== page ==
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Generating Boxes in CSS

CSS Regions allows you to flow content from one box to another in a region chain. One perennial point of discussion on that specification is just where those boxes come from. Our position is strongly inclusive – we think that you should be able to create a region chain out of any box. This could include elements in the regular DOM or Shadow DOM, boxes created from a page template, or boxes created with pseudo-elements or other CSS mechanisms. Back in the CSS Working Group meeting in Hamburg, the group agreed to explore the pseudo-element possibilities.

The initial idea is that you would use pseudo-elements in CSS to define boxes for your region chain. We decided to work on a small incremental step instead of inventing an entirely new pseudo-element for this use case. In current experimental builds of WebKit, you can already use ::before and ::after pseudo-elements as boxes in a region chain. But if you try this, you quickly run up against the limit of only two boxes per HTML element. What if you could make more? Daniel Glazman and I started working on a proposal for multiple ::before and ::after pseudo-elements.

As we worked on the proposal, we found other use cases for breaking the limits on ::before and ::after pseudo-elements. The ::before and ::after pseudo-elements are used today in several ways. These include adding generated content, icons, more borders or backgrounds, and providing a clearfix. If you want to combine more than two of these uses today (or combine these with generating boxes for a region chain) you’re out of luck. With multiple ::before and ::after pseudo-elements you can combine as many of these uses as you wish on a single HTML element.

There are also some cases where separate pieces of generated content should receive separate styling. Think of an academic-journal-style citation. Names, titles, dates and other data needs to be ordered and formatted in a particular manner. With a single pseudo-element you can combine pieces of generated content, but they all get a single style. With multiple pseudo-elements each piece can get its own style block. This use case came up in the discussion Chris Coyier hosted on CSS-Tricks.

In order to get multiple ::before and ::after pseudo-elements in CSS, we needed ways to create, order, and access a list of each pseudo-element type. Our initial ideas ran towards a new generic mechanism in CSS that would work for any pseudo-element type. As we worked on the proposal, Razvan Caliman worked on a prototype where we could all try out each iteration of the syntax. Feedback from the prototype stage and the CSS WG has pushed us towards extending the existing ::before and ::after syntax directly. You can take a look at the current proposal for all the details, but here’s a brief summary:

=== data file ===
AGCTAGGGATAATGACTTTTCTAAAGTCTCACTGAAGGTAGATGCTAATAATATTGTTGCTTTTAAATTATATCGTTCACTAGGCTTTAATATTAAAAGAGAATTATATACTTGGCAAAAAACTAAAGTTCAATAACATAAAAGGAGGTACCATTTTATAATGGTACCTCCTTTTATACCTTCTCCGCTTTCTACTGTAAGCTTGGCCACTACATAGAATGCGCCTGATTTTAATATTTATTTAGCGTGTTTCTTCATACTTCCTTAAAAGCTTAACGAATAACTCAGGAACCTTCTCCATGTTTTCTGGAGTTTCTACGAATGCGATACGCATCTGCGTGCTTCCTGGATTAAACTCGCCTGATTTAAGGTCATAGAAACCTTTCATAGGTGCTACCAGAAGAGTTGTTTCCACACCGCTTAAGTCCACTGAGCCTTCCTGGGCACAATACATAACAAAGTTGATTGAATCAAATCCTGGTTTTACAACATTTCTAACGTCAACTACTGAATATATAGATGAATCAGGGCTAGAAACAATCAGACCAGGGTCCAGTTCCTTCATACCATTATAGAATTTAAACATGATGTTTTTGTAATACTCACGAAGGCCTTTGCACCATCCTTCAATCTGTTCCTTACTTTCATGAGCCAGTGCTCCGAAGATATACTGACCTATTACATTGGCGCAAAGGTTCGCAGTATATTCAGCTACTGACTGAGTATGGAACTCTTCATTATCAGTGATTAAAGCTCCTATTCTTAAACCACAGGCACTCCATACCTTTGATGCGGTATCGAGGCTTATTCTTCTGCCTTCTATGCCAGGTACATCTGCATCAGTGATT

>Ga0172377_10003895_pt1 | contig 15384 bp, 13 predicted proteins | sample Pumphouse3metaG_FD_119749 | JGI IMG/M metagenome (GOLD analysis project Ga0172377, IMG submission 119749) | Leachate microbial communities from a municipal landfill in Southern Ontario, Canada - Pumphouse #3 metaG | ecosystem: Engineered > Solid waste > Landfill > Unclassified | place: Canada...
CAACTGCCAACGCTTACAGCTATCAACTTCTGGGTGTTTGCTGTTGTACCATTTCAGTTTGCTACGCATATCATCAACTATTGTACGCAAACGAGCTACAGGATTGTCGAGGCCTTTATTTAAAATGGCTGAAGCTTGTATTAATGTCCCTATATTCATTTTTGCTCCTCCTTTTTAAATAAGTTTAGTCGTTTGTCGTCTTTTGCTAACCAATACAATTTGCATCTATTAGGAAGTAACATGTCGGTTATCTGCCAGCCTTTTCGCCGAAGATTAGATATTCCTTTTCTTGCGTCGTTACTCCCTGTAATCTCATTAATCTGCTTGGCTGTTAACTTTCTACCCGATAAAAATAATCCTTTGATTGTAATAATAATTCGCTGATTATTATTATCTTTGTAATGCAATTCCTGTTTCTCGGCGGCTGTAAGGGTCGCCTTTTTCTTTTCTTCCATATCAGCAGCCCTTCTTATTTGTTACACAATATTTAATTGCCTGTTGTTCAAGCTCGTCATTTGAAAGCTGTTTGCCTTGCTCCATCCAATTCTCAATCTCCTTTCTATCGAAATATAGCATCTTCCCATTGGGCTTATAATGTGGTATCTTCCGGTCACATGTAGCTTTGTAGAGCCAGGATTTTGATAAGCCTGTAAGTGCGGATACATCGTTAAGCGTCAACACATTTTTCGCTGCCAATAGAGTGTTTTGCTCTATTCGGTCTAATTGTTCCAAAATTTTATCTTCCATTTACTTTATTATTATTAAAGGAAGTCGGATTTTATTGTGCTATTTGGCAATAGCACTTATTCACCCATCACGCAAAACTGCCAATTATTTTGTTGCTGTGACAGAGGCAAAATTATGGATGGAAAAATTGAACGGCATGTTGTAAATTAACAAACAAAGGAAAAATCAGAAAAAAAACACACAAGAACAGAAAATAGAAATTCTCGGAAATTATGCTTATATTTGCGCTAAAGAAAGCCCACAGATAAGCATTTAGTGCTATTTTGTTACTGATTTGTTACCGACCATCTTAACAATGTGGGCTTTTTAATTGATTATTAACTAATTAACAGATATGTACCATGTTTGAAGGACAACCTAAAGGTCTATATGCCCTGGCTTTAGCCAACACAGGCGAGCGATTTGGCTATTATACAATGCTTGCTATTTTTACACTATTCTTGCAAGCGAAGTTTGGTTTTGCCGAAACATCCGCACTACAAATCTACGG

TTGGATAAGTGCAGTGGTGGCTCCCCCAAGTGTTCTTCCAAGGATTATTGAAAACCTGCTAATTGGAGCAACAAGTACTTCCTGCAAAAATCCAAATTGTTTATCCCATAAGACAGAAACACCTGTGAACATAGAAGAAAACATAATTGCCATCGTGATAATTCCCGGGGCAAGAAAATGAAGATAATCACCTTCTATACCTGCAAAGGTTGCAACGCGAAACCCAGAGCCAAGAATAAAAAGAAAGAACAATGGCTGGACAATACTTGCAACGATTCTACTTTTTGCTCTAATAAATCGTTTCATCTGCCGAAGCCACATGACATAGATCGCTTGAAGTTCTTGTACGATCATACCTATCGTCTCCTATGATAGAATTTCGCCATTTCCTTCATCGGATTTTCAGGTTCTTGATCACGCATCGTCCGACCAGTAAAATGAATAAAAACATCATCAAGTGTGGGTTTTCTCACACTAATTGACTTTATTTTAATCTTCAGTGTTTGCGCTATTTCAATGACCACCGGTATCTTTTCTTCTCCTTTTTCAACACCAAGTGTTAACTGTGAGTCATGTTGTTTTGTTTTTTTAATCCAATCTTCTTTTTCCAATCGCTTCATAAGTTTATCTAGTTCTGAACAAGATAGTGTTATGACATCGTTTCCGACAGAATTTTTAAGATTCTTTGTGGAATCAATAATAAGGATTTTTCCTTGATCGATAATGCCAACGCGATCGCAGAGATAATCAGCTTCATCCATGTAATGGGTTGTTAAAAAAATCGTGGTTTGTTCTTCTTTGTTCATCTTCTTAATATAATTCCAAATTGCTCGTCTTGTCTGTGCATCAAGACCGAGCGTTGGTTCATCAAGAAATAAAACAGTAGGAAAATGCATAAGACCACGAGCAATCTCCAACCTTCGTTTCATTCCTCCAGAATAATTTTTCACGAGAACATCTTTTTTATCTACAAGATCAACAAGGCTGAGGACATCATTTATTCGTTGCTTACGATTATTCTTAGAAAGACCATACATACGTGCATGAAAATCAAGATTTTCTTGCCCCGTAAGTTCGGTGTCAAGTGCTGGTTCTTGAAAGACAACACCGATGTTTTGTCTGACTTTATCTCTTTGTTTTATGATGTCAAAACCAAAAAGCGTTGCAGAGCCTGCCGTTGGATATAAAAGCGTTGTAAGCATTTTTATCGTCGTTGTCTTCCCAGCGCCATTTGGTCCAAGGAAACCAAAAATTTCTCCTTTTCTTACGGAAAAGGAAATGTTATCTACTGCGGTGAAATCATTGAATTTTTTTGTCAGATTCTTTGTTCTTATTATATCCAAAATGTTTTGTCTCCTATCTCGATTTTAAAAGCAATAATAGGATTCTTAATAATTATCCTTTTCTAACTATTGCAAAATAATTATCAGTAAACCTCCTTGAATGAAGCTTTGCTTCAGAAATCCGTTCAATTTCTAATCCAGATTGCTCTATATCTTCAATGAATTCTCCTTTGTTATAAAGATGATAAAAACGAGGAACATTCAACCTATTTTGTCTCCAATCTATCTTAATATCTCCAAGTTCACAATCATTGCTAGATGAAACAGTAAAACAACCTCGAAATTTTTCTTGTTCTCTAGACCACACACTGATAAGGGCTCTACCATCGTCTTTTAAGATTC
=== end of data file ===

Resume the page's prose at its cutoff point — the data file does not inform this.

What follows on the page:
Adding pseudo-elements uses what we’re calling an “ordinal” – an integer value that says where the particular pseudo-element falls in its list. You can add an ordinal after the regular ::before or ::after syntax to create a new pseudo-element at that ordinal position. An ordinal of ‘1’ is the same as the regular ::before and ::after pseudo-element, and larger ordinals move the pseudo-element farther away in the list from the host element’s content area. The ordinal positions you use do not have to be contiguous.

::before(5)
::before -or- ::before(1)
//content area
::after -or- ::after(1)
::after(3)

You can also access ::before and ::after pseudo-elements by index using syntax like ::nth-before() or ::nth-last-after(). These do not create pseudo-elements, they merely access pseudo-elements already created with the ordinal syntax. In addition to a numerical index, you can also use the an+b syntax from the ::nth-child() pseudo-class. So for the element with two ::before and ::after pseudo-elements in the example above, you could get all of the ::before pseudo elements by asking for ::nth-before(n). Or you can get the innermost ::after element by asking for ::nth-after(1). The tricky bit is that  ::nth-after(2) will get the second ::after element in the list that was created with ordinal 3. The indices run from the content area outwards just as the ordinals do.

Finally, we added a CSSOM section to start the conversation about how pseudo-elements could be exposed to JavaScript. Pseudo-elements and generated content have been a black box to scripting, and this should be fixed. Our discussion of the proposal in San Diego uncovered a more ambitious alternate approach to the one we took, so the current draft mentions both possibilities.

We expect some lively discussion on how this proposal can progress. Hopefully we will come to some agreement on how to extend the facilities in CSS to create more boxes (but not just for region chains). If you are interested in providing feedback for this proposal, please email www-style@w3.org with “[css4-pseudo]” in the subject line.

3 Comments

  1. September 05, 2012 at 9:34 am, Mohamed Moustafa said:

    Just don’t forget the CSS3 properties not available for pseudo-elements, such as transitions and animation.

    • September 05, 2012 at 10:06 am, stearns said:

      Definitely not forgetting those, or other possible pseudo-elements like ::outside. But as I mentioned above, we’re focusing on small, incremental steps right now.

  2. September 07, 2012 at 10:27 am, Brian said:

    Very handy. Thanks so much for the article.. I love the content flow..